While I have not specified which empress this is in the title, she was actually the Dowager Empress Tzu-Hsi  or Cixi (1835-1908) and one of the most formidable of figures. According to King’s College, she ‘was famed for her beauty and charm’.

The original empress image from a 1920s edition of The Children's Encyclopaedia

The original empress image from a 1920s edition of The Children’s Encyclopaedia

These were not the least of her qualities, apparently, since she ‘was power hungry, ruthless and profoundly skilled in court politics’, rising from the middle class of Manchu society to become a concubine of Emperor Hsien-Feng and the only one to bear him a son. It is not surprising to learn that she could as easily be a great friend as a terrible enemy.

Marble Endpaper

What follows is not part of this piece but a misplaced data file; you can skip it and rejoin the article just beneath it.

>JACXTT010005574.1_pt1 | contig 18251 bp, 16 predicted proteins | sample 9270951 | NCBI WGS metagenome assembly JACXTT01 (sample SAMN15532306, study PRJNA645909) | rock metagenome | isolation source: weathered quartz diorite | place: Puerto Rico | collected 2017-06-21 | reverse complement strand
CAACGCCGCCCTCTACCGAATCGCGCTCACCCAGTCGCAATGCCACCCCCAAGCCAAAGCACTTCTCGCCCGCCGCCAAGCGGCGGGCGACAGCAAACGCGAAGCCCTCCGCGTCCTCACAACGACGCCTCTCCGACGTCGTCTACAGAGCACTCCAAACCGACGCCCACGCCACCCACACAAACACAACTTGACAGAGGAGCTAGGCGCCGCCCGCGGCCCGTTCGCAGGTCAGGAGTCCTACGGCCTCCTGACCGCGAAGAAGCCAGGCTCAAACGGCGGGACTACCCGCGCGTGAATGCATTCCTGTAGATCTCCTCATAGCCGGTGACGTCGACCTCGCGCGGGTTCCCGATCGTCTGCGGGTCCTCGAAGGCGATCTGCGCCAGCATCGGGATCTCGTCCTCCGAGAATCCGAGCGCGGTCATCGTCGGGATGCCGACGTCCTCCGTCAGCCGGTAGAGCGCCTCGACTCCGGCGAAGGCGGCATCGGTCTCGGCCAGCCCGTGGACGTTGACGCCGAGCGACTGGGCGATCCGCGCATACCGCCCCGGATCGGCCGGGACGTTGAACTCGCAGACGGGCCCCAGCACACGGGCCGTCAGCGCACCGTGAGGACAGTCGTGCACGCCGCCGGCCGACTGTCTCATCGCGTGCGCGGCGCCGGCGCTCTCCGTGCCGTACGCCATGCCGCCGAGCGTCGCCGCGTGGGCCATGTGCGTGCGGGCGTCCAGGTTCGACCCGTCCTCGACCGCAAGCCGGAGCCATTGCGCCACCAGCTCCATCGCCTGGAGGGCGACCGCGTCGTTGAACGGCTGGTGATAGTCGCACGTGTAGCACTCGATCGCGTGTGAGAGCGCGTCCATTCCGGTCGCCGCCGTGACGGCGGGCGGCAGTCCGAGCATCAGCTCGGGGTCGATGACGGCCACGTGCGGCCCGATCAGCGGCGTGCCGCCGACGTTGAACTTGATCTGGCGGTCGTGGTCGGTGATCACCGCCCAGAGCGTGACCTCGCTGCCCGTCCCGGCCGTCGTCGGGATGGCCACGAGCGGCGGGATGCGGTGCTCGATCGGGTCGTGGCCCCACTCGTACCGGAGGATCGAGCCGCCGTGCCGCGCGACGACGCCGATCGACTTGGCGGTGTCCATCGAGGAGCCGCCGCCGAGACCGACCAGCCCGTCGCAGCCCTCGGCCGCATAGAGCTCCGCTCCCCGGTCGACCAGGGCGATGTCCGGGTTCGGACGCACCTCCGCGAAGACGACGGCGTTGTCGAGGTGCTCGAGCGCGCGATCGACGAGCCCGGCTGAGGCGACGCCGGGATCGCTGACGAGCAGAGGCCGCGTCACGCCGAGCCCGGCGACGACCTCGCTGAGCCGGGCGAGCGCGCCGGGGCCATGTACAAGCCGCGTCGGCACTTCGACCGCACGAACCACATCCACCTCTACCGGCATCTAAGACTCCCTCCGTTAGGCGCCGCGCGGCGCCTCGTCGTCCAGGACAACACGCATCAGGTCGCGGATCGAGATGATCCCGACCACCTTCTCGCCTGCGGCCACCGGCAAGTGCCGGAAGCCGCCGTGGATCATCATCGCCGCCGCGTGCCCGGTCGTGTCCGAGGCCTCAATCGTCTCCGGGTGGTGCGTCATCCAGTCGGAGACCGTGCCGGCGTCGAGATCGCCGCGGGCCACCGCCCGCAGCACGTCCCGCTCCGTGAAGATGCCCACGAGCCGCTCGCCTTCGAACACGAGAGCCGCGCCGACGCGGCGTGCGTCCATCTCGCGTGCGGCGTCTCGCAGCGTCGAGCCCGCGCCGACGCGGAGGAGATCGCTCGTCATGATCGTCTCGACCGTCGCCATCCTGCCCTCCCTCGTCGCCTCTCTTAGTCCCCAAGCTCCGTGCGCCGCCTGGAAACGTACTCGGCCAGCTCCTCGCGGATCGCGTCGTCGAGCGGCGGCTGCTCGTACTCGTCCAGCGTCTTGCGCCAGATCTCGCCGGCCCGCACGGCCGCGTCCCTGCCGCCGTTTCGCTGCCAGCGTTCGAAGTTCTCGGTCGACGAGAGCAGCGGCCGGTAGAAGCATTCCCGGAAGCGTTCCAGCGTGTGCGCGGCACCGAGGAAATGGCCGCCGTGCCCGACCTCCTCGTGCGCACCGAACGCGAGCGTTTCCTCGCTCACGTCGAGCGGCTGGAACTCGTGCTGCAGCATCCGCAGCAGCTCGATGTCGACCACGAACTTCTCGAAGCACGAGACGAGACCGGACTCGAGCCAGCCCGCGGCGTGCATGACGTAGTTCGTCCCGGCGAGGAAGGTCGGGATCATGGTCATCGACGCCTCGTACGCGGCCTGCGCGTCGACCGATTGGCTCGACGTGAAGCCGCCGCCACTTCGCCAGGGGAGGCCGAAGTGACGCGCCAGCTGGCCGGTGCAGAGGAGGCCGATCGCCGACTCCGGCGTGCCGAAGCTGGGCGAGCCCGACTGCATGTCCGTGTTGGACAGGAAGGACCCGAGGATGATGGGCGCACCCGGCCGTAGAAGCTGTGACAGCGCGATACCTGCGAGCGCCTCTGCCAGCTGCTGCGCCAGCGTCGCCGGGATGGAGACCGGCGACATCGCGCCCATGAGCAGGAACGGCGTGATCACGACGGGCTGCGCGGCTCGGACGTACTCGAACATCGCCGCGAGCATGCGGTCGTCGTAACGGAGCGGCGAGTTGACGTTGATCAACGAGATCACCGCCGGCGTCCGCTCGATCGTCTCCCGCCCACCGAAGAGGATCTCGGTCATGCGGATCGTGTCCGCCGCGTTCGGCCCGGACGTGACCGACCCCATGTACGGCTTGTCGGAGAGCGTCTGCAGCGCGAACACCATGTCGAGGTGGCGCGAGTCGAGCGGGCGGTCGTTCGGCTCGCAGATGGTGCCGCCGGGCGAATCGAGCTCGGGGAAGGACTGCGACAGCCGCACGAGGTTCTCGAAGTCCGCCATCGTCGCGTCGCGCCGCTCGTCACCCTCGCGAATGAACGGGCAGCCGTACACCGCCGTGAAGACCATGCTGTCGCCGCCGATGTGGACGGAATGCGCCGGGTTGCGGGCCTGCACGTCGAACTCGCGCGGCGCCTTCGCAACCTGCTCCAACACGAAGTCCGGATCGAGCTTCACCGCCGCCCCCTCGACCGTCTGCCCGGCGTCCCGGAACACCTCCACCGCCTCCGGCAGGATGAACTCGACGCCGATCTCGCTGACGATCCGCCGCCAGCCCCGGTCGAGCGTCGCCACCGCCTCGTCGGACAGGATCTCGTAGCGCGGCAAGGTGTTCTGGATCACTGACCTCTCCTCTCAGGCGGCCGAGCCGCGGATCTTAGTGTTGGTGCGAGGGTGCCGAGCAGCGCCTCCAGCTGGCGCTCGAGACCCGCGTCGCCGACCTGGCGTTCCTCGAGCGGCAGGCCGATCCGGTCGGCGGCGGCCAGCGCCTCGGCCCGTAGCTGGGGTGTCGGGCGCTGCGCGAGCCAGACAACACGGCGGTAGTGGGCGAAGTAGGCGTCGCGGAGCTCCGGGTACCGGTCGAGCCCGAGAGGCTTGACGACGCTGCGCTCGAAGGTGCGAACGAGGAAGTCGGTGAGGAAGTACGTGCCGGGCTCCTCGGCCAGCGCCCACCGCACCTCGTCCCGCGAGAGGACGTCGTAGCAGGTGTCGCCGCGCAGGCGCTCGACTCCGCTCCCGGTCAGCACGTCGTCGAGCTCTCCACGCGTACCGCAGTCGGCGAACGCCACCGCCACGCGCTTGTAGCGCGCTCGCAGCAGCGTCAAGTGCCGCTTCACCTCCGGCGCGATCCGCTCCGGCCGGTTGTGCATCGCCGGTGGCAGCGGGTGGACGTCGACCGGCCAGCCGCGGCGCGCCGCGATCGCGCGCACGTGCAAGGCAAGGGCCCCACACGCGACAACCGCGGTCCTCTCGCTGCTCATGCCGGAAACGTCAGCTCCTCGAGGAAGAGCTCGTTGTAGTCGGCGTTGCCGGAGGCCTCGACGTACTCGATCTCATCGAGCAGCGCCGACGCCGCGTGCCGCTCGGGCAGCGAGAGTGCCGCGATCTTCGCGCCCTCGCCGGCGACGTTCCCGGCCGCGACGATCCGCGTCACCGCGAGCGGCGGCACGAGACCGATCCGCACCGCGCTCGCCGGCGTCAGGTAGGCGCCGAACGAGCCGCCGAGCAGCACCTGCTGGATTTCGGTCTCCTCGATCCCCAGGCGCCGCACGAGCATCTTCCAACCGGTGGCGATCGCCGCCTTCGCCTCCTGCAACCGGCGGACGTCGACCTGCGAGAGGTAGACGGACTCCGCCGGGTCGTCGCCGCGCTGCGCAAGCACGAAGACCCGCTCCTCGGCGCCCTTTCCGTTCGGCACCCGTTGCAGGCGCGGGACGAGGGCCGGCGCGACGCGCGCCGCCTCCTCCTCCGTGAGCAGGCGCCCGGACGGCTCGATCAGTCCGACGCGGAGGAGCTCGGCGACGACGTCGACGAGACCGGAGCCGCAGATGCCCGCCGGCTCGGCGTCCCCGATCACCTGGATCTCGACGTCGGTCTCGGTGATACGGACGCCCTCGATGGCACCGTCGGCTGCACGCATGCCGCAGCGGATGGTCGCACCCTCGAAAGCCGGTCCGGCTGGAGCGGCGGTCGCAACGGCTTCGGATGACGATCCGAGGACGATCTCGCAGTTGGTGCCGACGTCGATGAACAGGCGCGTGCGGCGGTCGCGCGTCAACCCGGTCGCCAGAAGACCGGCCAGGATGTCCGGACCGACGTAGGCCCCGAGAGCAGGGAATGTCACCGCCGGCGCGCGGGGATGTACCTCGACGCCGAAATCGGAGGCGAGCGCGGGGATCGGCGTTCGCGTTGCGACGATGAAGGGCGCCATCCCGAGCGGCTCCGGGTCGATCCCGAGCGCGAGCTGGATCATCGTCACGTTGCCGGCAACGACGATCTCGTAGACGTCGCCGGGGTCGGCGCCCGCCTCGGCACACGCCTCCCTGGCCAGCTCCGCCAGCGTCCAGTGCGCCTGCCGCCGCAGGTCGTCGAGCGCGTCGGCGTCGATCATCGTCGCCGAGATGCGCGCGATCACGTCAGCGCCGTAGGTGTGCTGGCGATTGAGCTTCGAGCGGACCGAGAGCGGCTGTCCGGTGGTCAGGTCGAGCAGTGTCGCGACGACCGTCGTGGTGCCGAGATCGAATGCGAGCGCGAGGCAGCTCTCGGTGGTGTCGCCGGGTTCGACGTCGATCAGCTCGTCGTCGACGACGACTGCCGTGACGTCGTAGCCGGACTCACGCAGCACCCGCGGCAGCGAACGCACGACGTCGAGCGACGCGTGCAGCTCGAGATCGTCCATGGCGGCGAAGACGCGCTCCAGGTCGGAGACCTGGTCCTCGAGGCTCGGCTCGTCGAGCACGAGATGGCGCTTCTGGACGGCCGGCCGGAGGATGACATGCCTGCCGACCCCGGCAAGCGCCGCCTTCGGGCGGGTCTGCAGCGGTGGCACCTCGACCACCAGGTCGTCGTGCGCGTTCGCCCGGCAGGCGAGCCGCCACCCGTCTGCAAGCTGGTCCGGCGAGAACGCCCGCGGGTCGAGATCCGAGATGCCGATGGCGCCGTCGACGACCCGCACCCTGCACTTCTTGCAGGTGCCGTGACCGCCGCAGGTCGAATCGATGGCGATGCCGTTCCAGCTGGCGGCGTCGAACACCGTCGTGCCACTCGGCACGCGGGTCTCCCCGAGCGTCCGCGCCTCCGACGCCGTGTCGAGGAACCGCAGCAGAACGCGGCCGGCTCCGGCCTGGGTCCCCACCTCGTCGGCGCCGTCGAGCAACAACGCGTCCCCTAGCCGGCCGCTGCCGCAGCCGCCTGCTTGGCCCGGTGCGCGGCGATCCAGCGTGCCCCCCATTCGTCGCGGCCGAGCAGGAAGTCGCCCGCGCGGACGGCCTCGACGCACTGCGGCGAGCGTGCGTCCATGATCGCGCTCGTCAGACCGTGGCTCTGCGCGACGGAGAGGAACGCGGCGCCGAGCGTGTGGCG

Marble Endpaper

My first impression of the Children’s Encyclopaedia reproduction, which was from an oil painting done in 1906, was of a woman one had better not cross swords with and how right I was! Her story is fascinating and well worth reading.

Many old images are divine as they stand but sometimes I yearn to change them and that was the case with Tzu-Hsi.  By giving the picture an underlay of green marble scanned from the endpaper of the encyclopaedia (as above) and a layer of creamy yellow, I have softened the overall effect and made the image more pleasing to the eye — well, my eye, at least!
Art Prints

Take care and keep laughing!

Sarah

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